Rating: 4/5

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Review – Turning Darkness into Light

Posted August 31, 2019 by Nicky in Reviews / 4 Comments

Turning Darkness into Light, Marie Brennan

Received to review via Netgalley

I wanted to get this reviewed before it came out, but I also didn’t want to do it a disservice and rush it. To be quite honest with you, I basked in having this world to dive into anew, after some time has passed in that world; I adore what Brennan does in the Lady Trent books with showing scientific progress and academic endeavour, and I had the same feeling here. Being both a biology graduate and a literature postgraduate (and one who focused on languages and translation fairly heavily for a while), this world has now reflected so much of my experience it makes me quite squeeful. I know Audrey is much better at translating Draconaean than I ever was at Anglo-Saxon or Old Icelandic, but some of the struggles in reading are similar — and the process of academic review and piecing things together across texts is even more familiar.

(I mean, nor am I as experienced and high level a biologist as Lady Trent is a naturalist; still, there are commonalities, and Isabella and Audrey’s struggle for status is still relevant for female-bodied folks in STEM today, soooo…)

The thing is, in conclusion, that Brennan is just so clever in the way she puts together the work. The way she invents these ancient texts: the structures of them, the lacunae, the difficulty in understanding things that rely on context. The way she understands the process is so clear — which makes sense, given her background in anthropology, but that doesn’t always mean one will be good at writing it. Brennan is.

And that only touches on half the book! There’s also an exploration of what it might be like to be the granddaughter of someone like Isabella, explorations of the developments in Draconaean civilisation since she found the Sanctuary… and delightful bits like Audrey causing a riot (of course) and Isabella dismissing someone as a potential partner for Audrey because he’s not a sound scholar, and all the politics which Audrey manages to entangle herself in… It all comes together very satisfyingly.

Perhaps my only criticism is that Audrey is very like Isabella; their voices are similar, and you can be pretty sure that whatever Isabella would have done in a situation, Audrey will do as well. Obviously, there’s reasons for that, and good ones, but it makes the book feel less its own thing and more like it’s more of the same. I thoroughly enjoyed it, but I hope if we see more of Audrey, she does more forging of her own way. (I absolutely want to see more of Audrey.)

Rating: 5/5

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Review – Within the Sanctuary of Wings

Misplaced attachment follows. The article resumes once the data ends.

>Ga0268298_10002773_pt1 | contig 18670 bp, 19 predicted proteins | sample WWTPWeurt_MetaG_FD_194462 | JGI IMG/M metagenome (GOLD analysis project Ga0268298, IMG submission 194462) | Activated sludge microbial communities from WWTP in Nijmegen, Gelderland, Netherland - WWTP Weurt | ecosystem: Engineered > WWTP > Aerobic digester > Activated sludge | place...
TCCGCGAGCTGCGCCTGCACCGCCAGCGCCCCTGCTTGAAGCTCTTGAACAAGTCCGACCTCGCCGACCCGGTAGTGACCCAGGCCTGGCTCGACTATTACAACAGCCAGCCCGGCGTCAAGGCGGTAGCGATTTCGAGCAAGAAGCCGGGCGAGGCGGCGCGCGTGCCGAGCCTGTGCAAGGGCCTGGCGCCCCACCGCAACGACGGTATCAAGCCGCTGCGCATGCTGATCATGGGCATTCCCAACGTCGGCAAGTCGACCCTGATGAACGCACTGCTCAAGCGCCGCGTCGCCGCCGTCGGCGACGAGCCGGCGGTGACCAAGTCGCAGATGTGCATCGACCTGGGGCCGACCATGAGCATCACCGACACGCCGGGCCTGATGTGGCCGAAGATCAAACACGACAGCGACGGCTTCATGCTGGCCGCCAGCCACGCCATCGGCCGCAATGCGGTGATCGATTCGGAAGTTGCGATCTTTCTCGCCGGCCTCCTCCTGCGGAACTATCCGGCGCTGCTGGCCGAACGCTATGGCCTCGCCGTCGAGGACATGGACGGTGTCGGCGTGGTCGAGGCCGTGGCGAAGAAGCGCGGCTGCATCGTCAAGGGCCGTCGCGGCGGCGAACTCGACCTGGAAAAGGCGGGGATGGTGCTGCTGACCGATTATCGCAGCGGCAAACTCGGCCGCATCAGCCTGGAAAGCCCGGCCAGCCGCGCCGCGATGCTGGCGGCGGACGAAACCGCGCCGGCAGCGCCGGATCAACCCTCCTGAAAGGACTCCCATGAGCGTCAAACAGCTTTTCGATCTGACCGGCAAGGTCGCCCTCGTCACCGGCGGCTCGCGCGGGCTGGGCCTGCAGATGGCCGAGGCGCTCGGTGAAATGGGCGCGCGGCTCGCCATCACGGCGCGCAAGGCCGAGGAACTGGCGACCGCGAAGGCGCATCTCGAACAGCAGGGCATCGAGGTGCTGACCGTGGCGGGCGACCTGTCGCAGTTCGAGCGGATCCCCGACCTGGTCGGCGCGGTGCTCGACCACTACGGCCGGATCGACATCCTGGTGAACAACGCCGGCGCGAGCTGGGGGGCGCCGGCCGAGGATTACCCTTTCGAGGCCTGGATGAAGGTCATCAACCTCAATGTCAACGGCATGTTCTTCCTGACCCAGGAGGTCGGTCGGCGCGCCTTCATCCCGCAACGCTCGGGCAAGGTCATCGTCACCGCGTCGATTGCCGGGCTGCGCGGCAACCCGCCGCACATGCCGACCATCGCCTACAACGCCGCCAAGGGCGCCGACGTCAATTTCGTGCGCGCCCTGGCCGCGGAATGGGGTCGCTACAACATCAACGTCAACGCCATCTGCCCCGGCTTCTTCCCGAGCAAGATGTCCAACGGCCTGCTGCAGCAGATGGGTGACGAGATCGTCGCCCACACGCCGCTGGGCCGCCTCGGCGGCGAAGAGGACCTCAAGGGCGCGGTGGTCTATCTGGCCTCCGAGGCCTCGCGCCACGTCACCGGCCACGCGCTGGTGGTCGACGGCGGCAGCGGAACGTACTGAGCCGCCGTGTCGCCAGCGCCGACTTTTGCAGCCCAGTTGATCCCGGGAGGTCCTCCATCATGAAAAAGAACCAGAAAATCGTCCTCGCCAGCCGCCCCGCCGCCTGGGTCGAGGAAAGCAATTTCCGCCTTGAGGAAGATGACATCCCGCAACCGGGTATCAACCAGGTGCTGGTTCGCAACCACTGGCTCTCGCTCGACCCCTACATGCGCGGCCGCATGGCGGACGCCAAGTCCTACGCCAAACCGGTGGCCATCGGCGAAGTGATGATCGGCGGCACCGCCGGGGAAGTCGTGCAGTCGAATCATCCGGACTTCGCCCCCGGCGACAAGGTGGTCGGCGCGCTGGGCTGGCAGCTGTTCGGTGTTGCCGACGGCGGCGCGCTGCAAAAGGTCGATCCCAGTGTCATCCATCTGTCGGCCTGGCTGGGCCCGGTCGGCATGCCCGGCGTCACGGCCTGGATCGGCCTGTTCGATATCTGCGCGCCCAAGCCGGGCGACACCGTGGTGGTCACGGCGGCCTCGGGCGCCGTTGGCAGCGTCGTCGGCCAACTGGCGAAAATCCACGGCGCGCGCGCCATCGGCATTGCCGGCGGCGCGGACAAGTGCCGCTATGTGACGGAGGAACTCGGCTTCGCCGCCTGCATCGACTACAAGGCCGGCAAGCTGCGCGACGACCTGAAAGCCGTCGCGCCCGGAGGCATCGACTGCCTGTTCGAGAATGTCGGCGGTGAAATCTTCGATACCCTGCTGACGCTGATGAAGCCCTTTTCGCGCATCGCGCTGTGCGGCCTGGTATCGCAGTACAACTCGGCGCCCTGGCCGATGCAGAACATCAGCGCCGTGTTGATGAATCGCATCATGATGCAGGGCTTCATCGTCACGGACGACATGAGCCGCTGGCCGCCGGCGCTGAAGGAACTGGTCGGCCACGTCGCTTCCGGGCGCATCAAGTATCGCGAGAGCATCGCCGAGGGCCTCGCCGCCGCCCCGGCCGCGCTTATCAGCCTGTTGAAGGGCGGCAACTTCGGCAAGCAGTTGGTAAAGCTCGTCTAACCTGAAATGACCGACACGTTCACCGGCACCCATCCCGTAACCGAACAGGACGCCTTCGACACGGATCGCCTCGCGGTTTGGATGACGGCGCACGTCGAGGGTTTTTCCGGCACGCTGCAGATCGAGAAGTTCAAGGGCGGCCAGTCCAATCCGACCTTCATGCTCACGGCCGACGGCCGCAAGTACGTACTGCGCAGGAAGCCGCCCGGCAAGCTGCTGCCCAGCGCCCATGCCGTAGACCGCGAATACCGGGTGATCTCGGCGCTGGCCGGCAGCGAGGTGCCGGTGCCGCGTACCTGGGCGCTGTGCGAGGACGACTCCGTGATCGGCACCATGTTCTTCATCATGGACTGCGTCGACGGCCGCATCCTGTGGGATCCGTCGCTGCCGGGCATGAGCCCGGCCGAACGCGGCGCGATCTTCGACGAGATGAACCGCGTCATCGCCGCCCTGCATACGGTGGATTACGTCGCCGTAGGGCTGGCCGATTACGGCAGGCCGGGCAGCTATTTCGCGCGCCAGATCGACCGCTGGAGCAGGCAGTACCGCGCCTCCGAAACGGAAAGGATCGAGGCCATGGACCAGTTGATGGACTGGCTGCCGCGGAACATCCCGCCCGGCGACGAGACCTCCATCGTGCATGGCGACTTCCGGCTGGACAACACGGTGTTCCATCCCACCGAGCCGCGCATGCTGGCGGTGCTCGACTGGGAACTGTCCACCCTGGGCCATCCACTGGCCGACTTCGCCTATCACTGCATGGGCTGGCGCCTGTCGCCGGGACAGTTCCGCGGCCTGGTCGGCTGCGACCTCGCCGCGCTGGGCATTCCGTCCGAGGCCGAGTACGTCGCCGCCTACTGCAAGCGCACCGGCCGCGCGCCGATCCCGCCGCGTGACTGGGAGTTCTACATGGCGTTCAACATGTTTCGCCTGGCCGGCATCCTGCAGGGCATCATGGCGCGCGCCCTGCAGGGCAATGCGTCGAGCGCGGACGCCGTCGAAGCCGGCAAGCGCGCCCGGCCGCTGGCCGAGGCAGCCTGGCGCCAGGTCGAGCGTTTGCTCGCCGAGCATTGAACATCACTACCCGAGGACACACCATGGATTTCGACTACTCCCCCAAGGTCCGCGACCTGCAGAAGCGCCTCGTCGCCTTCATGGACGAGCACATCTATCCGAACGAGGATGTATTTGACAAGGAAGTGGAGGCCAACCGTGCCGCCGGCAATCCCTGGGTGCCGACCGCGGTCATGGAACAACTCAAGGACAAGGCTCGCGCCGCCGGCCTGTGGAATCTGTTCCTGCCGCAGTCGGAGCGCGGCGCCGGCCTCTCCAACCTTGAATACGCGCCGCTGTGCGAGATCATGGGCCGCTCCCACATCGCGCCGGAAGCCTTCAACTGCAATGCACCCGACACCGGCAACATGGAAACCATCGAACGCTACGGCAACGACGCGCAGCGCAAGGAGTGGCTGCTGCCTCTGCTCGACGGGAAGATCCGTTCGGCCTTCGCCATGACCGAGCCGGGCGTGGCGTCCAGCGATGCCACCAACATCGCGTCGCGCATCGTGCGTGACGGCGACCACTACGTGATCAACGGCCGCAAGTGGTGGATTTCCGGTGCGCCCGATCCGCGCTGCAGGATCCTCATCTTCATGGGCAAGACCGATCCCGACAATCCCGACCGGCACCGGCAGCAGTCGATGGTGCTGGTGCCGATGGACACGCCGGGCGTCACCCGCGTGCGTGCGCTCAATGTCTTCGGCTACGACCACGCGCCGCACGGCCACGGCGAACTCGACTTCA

Posted August 28, 2019 by Nicky in Reviews / 1 Comment

Cover of Within the Sanctuary of Wings by Marie BrennanWithin the Sanctuary of Wings, Marie Brennan

Within the Sanctuary of Wings is the last of these books, Lady Trent’s last memoir, and it’s a doozy. It delivers on tiny promises made throughout the other books, drawing everything together so it all makes a new kind of sense. I’m a bit baffled by people who think that the plot twist in this book comes out of nowhere and is not in keeping with what has happened before — we’ve been getting clues about this, hints about the importance of the Draconaeans to Isabella’s story even though she’s not all that interested in them. In some ways, I’m surprised I didn’t see this coming more. It fits exactly with what came before.

So what happens in this final novel? Isabella is told of the body of a new sort of dragon, found preserved in ice somewhere entirely unexpected. Naturally, Isabella has to embark on a hare-brained quest to find the body and record the new information it might bring, and Suhail and Tom are along for the ride. Of course they are.

And of course things don’t go entirely to plan. I fear to say too much even at this point, to avoid spoiling the surprise too much for anyone who still wants to experience it anew. Suffice it to say that this turn in Lady Trent’s career is great, and makes perfect sense.

And I cannot wait for the book following her granddaughter. In fact, I’m going to pick that up right now.

Rating: 5/5

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WWW Wednesday

Posted August 21, 2019 by Nicky in General / 7 Comments

The three ‘W’s are what are you reading now, what have you recently finished reading, and what are you going to read next, and you can find this week’s post at the host’s blog here if you want to check out other posts.

What are you currently reading?

Most actively, I’m neck-deep in Turning Darkness into Light by Marie Brennan, the sequel to the Memoirs of Lady Trent series! Audrey is a delight, and I do so adore the way these books showcase the scientific and academic processes — coming from a background of both literature (with a lot of focus on translation) and later science as well, it’s just. Yay!